Five of the ten novels listed below have been published in 2022. I dug into some other titles written not too long ago and revisited an award-winning classic from 1983. Three of the novels deal with queer identity. One novel takes place in Indonesia. One takes place on another planet. One book is a short story collection. Two of the novels are designated as YA fiction. Five titles are by Canadian authors. All ten novels have kept me good company in the heat of July.
ALICE AUSTEN LIVED HERE by Alex Gino (2022)
The setting of this story is Staten Island New York, When their grade seven history teacher assigns a class project to report on historical figures who contributed to the history of the borough of Staten Island, Sam and their friend, TJ who both identify as nonbinary, embark on a research project uncovering the story of photographer Alice Austin who lived with a female partner for decades. The project is part of a contest for a new statue to be erected to celebrate the history of a signifcant historical figure. The two friends conduct top-notch research including online reaearch, a visit to a nearby museum, and discussions with a lesbian neighbour. Sam and TJ not only discover much about local queer history but learn much about their own friendships and identities. Alex Gino, author of Melissa, writes enlightening stories – important stories – about young LGBTQ+ young people and Alice Austin Lived Here is an important story about the past informing the present and for taking action for what you believe in.
BERANI by Michelle Kararusman (2022)
This fine novel, set in Indonesia is a story of activism and animal rights, choices and consequences. The story is told through the eyes of three characters in chapters with alternating voices: Malia lives a privliged life despite the death of her indonesian father. Her Canadian mother plans to return to her homeland, news that is upsetting to Malia since she is passionate about fighting for the preservation of her countries rainforests. Ari has been luck enough to be sent to a school and even though he is away from his family who work the farms, his academic success and prowess playing chess is encouraging. Still, Ari worries about the orangutan, that his uncle won in a bet and now keeps in a cage. Ginger Juice, the orangutan tells her story, remembering time with her mother but the tragedy of of being taken way from the rainforest, a place that was once a happy home, but is now a palm oil plantation. The three perspectives are woven together as readers enter the worlds of three conflicted, fearful characters and become compassionate about the choices they are forced to make. Readers will be introduced to a setting that may be unfamiliar to them. Moreover, the author builds readers’ compassion as they learn about the circumstances and choices of each character who bravely confront the odds of class, culture and climate change. This is a wonderful novel and my guess it will be on several Canadian award lists in the year ahead.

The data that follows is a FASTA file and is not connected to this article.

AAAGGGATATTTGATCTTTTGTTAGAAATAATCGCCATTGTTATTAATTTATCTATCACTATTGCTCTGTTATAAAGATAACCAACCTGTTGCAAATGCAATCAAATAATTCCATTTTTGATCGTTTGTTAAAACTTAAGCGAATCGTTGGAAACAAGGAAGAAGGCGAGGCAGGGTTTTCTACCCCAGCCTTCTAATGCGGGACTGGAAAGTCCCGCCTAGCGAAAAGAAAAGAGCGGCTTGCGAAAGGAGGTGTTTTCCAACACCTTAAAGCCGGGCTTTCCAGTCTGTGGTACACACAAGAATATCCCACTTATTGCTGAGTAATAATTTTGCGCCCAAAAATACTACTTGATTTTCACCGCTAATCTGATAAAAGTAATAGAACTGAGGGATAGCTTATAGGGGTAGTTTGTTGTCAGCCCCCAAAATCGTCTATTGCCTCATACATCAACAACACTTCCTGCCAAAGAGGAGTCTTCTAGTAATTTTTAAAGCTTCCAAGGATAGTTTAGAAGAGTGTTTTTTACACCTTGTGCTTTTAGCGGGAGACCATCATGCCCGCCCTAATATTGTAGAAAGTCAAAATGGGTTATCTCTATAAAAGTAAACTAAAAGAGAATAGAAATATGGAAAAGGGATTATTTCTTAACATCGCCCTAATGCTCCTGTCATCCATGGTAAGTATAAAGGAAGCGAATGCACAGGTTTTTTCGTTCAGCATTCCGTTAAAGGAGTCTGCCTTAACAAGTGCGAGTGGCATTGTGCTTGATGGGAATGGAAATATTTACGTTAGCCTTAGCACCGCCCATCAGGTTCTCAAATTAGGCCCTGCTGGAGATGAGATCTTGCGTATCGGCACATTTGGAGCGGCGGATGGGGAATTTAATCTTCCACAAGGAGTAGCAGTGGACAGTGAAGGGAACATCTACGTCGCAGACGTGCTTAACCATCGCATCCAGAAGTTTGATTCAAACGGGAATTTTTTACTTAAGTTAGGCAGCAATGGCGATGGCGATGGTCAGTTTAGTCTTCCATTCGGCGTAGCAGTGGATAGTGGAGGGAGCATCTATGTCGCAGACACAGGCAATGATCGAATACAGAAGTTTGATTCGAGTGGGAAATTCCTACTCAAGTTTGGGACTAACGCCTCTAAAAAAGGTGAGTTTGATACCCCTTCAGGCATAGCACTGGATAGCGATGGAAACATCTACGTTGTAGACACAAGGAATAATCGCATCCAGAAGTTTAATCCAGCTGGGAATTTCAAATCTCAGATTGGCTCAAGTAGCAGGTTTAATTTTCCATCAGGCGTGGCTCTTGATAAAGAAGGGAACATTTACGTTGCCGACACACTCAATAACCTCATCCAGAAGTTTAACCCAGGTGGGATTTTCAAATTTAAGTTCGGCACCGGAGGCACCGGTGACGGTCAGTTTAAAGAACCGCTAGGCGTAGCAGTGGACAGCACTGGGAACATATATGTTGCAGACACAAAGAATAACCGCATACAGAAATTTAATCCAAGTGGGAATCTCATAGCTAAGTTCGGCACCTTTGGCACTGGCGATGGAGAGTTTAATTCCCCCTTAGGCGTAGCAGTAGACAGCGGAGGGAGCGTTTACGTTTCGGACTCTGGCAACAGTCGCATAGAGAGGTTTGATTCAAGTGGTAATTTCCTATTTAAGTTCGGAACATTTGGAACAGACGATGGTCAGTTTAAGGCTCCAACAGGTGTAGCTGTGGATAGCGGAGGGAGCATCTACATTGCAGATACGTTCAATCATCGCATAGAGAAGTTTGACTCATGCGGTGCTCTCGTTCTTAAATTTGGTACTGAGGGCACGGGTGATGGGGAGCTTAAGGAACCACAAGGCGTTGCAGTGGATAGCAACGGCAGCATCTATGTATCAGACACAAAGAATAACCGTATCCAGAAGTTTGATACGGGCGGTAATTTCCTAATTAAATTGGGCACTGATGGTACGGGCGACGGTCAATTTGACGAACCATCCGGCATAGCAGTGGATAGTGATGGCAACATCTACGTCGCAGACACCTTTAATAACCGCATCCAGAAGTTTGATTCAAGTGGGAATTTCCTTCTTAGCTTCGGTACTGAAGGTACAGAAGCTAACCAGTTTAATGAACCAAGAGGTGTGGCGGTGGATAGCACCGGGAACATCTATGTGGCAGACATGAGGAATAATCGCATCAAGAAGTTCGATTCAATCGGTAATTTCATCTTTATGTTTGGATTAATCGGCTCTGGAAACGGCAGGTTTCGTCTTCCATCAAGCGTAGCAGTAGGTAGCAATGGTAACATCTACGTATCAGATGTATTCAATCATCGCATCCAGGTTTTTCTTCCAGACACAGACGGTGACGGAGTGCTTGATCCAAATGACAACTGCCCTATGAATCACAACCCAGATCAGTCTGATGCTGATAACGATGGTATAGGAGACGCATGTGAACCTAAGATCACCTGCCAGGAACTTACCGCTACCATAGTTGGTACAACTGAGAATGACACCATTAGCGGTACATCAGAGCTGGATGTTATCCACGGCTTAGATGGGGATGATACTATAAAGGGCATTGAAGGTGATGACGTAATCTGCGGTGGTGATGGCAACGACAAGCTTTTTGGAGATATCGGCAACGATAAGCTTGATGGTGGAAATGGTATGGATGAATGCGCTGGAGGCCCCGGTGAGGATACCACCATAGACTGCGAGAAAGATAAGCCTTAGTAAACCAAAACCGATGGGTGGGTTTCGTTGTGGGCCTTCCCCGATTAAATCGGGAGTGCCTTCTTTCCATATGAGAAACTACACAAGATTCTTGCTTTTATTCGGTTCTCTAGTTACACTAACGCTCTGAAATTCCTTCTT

BLACK BOTTLE MAN: A fable by Craig Russell (YA)
Rembrandt is the central character of this novel who, as a young child in small rural community, learns of the arrival of a man wearing a black top-coat carrying a magic bottle the sets’ a deal with the devil’ plot’ in motion. In Young Rembrandt, his Pa and his Uncle Thompson set out on a journey determined to undo the wager made with the stranger They move from around a lot since the Pact with the Black Bottle Man means that they cannot stay in one place for more than twelve days. If they do, terrible things could happen until they find a champion to defeat the devil. Russell is a talented writer who composes sentences with vivid detail and fine wordsmithing (e.g., “There is a quality to pain that attracts attention: the attention of those who wish to help, and the attention of those who enjoy the distress of others.” (p. 79) / “They were people cast from the same metal, him and her. Not fancy like gold or silver, but something more common like brass. Long used in the world and stronger for being all mixed up.” (p. 106). Russell also creates episodes that arouse great cinematic-like images in the mind (e.g., the eager arrival of a postal package, the stink of a homeless shelter, a first kiss, the selling of a horse). I am fond of fiction that presents different voices and different time periods and the headings for each of the rather short chapters, indicate who, where and when the action is taking place. Teenagers who rely on linear narratives for their reading pleasure might be somewhat perplexed with the back and forth chapters settings that take place in different decades (mostly during the depression era and the unfolding of events in the year 2007). A backstory about a character named Gail interrupts the main storytelling as does anecdotes about Rembrandt’s family and his spontaneous wanderings over eighty long years. Many questions and puzzlements popped into my head as I read this unique novel over two days This book is promoted as a fable, with a target audience of Young Adult readers.An intriguing read indeed.
DEAR MR. HENSHAW by Beverly Cleary; illustrated by Paul O. Zelinsky